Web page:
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At ASEAN Summit, Vietnam Denounces Chinese Aggression in South China Sea

HO CHI MINH CITY, Vietnam – Vietnam has denounced Chinese aggression in the South China Sea, accusing it of conducting illegal oil exploration in the disputed territorial waters, a Vietnamese state-owned news portal said on Thursday.

VGP news reported that Vietnamese Foreign Minister Pham Binh Minh in a closed-door meeting of Association of Southeast Asian Nations (ASEAN) foreign ministers with their Chinese counterpart Wang Yi in Bangkok lashed out at Beijing for violating Hanoi’s sovereignty and sovereign rights in a South China Sea territory that falls under Vietnam’s exclusive economic zone.

At the ASEAN-China ministerial meeting on Wednesday, Minh in his speech, addressed to Wang, expressed serious concern about the geological survey conducted since the beginning of July by Chinese ship Haiyang Dizhi 8, accompanied by an escort, near Vanguard Bank, VGP news said.

“Such activities seriously threaten the legitimate rights and benefits of coastal countries, erode trust, and intensify tension, thus they are unconducive to peace and stability in the region,” said the Vietnamese foreign minister.

He recalled ASEAN’s position on the importance of maintaining self-control, avoiding militarization and actions that aggravate the conflict.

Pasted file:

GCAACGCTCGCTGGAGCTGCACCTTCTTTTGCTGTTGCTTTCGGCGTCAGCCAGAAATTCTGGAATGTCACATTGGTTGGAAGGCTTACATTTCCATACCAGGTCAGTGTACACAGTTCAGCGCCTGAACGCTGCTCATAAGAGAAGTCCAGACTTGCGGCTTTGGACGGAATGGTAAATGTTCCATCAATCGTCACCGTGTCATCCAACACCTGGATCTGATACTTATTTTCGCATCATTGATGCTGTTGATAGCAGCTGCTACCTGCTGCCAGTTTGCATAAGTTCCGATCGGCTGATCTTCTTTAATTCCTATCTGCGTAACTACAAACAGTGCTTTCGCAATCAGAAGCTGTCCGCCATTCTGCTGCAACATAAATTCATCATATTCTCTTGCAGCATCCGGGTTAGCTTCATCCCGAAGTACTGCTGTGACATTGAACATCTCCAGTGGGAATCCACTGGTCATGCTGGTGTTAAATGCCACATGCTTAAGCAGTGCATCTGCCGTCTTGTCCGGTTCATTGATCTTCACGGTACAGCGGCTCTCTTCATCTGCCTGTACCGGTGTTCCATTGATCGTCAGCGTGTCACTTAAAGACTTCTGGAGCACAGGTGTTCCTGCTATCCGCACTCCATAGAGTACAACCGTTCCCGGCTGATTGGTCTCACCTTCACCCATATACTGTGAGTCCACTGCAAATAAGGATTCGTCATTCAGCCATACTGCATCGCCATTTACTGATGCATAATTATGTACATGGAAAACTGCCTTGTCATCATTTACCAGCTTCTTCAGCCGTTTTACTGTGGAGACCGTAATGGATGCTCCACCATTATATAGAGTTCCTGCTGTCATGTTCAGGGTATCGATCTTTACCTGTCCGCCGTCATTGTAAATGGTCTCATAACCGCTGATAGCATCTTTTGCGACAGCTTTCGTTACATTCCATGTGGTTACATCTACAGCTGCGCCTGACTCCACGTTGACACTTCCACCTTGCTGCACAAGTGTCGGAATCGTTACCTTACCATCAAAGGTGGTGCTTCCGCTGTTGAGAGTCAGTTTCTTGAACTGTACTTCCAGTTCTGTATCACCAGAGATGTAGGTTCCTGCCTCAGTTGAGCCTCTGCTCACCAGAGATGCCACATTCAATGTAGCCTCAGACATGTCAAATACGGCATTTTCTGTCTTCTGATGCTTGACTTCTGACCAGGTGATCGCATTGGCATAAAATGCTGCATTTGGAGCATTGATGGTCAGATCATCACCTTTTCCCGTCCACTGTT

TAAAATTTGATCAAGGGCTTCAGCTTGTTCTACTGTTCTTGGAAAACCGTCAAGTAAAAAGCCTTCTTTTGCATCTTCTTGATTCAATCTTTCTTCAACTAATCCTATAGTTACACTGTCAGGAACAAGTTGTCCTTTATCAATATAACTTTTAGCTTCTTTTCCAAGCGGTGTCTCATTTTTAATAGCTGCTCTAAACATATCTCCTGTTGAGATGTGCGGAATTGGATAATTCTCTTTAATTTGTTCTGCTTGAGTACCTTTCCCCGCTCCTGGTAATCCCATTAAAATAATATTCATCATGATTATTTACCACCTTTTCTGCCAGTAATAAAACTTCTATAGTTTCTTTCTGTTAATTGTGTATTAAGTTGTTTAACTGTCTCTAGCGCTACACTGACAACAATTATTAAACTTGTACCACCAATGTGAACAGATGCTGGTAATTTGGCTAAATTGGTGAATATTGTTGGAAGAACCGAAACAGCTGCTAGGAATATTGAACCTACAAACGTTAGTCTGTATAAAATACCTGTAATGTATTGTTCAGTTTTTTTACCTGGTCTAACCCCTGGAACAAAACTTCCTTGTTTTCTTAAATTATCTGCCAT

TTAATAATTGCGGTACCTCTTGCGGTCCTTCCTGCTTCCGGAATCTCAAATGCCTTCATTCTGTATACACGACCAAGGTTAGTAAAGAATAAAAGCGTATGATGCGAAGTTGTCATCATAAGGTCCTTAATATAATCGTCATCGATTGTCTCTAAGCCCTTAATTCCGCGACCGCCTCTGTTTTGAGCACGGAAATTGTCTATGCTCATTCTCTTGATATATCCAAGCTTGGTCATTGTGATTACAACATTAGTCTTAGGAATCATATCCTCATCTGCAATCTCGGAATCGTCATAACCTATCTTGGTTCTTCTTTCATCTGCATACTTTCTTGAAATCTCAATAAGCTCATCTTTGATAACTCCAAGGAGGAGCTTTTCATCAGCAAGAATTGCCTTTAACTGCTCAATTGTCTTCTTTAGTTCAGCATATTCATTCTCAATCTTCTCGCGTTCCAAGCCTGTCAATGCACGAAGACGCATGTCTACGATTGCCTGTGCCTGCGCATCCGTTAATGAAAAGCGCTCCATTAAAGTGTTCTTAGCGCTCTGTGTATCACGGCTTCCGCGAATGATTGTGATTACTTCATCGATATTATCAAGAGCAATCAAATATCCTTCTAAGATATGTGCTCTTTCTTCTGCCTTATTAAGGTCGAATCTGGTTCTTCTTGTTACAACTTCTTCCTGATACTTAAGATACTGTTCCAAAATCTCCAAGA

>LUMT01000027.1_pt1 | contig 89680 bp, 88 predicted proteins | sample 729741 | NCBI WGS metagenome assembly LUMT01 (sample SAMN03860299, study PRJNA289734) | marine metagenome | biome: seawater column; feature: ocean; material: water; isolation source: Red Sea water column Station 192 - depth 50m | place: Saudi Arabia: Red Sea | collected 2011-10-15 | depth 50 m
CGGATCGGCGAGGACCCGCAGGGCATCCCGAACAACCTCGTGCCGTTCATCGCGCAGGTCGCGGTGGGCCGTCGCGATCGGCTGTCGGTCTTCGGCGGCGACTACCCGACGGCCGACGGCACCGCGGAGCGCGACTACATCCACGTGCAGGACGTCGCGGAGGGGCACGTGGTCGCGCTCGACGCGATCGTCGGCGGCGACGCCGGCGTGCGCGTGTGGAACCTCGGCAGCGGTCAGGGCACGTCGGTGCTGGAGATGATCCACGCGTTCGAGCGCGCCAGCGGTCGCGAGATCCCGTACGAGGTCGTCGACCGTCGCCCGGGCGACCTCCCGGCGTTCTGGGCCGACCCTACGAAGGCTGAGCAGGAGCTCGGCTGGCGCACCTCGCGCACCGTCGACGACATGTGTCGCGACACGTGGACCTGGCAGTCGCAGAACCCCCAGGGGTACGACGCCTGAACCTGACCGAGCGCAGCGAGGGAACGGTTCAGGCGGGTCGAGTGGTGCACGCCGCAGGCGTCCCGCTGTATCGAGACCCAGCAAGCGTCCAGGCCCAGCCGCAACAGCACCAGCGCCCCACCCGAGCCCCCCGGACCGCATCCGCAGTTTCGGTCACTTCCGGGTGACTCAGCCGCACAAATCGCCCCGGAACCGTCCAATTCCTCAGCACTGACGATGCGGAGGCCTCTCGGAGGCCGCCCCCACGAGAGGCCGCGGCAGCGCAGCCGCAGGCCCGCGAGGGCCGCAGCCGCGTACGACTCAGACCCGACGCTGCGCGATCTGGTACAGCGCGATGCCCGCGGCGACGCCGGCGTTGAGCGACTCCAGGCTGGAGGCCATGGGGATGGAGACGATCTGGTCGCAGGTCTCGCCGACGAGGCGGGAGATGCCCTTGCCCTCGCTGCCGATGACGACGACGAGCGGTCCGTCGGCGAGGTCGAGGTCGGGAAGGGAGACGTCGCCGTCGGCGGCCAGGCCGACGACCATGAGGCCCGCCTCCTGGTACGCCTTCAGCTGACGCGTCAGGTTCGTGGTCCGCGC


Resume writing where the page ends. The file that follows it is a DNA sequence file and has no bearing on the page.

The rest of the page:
The minister said international law, including the United Nations Convention on Law of the Sea (UNCLOS), should be respected and closely adhered to.

In recent weeks, Vietnam has on several occasions asked China to withdraw its boats from the disputed region.

Russian oil firm Rosneft in collaboration with Vietnam began drilling in this area on May 12 when its drilling contract was canceled by Hanoi due to pressure from Beijing.

At the meeting, the Chinese delegation underlined the progress in the code of conduct, which is aimed at peaceful resolution of territorial disputes in the South China Sea. Beijing has been negotiating the code with ASEAN countries for years.

The territorial conflict is expected to continue to be the focus of much of the discussions at the ASEAN summit, which concludes over the weekend. United States Secretary of State Mike Pompeo was also in the Thai capital on Thursday to meet foreign ministers of ASEAN countries.

Pompeo’s arrival in Bangkok was preceded by several statements in the last few days by Washington, accusing China of undermining peace and security by harassing its neighbors in the region.

Besides Vietnam, three other ASEAN members – Brunei, Philippines and Malaysia – claim sovereignty over portions of the South China Sea, an area that Beijing claims in its entirety.

In recent years, tensions have been rising in the South China Sea, a key strategic area for its rich natural resources such as fisheries, gas and oil, and trade routes. Beijing has built military facilities on several islets in the region.


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